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Tetrapyrroles pp 375-389 | Cite as

The Role of Siroheme in Sulfite and Nitrite Reductases

  • M. Elizabeth Stroupe
  • Elizabeth D. Getzoff
Part of the Molecular Biology Intelligence Unit book series (MBIU)

Abstract

Sulfite and nitrite reductases (SiRs/NiRs) use siroheme, an iron-containing isobacteriochlorin, alongside a [4Fe-4S] cluster to perform the six-electron reduction of sulfite to sulfide or nitrite to ammonia. X-ray crystallographic structures of the catalytic siroheme-containing subunit of Escherichia coli assimilatory SiR provide clues about the relationship between the SiRs and the NiRs, allowing us to use the E. coli enzyme as a model system for other siroheme-containing SiRs and NiRs.1–3 These structures also provide insight into the role of the siroheme in this powerful redox reaction, both as an anchor for the acid/base chemistry that directs substrate formation and as an electronically-flexible cofactor that drives the electron transfer reaction.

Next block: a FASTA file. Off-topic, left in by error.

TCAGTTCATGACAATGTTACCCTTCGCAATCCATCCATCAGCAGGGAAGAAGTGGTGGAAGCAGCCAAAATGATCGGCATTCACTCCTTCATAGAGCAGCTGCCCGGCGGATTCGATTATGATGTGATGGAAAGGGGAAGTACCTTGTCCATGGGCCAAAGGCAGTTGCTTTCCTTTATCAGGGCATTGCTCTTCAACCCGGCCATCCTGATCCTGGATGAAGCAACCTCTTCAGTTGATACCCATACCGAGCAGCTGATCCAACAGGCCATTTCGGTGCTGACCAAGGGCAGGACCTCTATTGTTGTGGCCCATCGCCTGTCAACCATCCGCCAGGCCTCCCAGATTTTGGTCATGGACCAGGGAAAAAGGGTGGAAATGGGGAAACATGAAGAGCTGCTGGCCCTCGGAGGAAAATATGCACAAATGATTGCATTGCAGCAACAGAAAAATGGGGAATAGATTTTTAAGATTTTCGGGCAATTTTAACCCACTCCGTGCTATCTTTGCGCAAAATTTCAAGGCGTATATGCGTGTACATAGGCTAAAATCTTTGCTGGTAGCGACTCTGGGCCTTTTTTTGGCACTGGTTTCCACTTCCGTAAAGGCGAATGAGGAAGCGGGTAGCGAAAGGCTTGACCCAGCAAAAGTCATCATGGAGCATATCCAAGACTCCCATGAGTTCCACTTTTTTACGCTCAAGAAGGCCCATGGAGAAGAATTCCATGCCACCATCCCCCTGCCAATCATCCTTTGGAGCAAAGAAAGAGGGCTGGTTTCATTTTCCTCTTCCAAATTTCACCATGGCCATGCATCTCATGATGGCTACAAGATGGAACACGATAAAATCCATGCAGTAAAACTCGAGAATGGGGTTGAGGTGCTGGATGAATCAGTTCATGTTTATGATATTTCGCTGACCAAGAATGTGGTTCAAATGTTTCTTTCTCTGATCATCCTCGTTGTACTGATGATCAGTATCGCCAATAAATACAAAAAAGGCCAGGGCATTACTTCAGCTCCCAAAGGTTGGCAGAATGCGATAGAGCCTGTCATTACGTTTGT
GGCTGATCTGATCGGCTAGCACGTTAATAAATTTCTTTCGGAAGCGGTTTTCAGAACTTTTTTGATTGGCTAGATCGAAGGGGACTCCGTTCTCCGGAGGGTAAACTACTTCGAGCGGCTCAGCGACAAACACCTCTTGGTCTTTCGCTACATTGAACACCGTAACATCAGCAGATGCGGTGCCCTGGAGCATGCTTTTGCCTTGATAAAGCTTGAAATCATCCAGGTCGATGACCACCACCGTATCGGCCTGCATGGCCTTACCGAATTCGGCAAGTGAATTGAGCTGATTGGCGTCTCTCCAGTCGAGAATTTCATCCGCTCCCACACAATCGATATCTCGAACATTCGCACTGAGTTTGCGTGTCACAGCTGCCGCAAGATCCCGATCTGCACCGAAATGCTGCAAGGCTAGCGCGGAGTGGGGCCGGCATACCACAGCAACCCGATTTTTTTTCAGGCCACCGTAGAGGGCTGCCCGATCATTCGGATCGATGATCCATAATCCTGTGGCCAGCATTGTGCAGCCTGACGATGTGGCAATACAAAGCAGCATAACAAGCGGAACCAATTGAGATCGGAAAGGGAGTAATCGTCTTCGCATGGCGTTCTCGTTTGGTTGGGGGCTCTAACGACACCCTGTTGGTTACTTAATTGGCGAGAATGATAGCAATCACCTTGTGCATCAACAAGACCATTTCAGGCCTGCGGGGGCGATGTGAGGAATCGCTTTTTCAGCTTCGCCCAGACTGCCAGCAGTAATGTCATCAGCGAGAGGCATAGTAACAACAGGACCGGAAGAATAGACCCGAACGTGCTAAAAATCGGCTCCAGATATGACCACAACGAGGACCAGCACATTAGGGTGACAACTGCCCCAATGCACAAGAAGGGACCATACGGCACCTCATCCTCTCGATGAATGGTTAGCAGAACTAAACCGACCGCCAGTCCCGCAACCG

Keywords

Electron Paramagnetic Resonance High Occupied Molecular Orbital Nitrite Reductase Sulfite Reductase Direct Hydrogen Bond 
These keywords were added by machine and not by the authors. This process is experimental and the keywords may be updated as the learning algorithm improves.

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Copyright information

© Landes Bioscience and Springer Science+Business Media 2009

Authors and Affiliations

  1. 1.The Scripps Research InstituteLa JollaUSA

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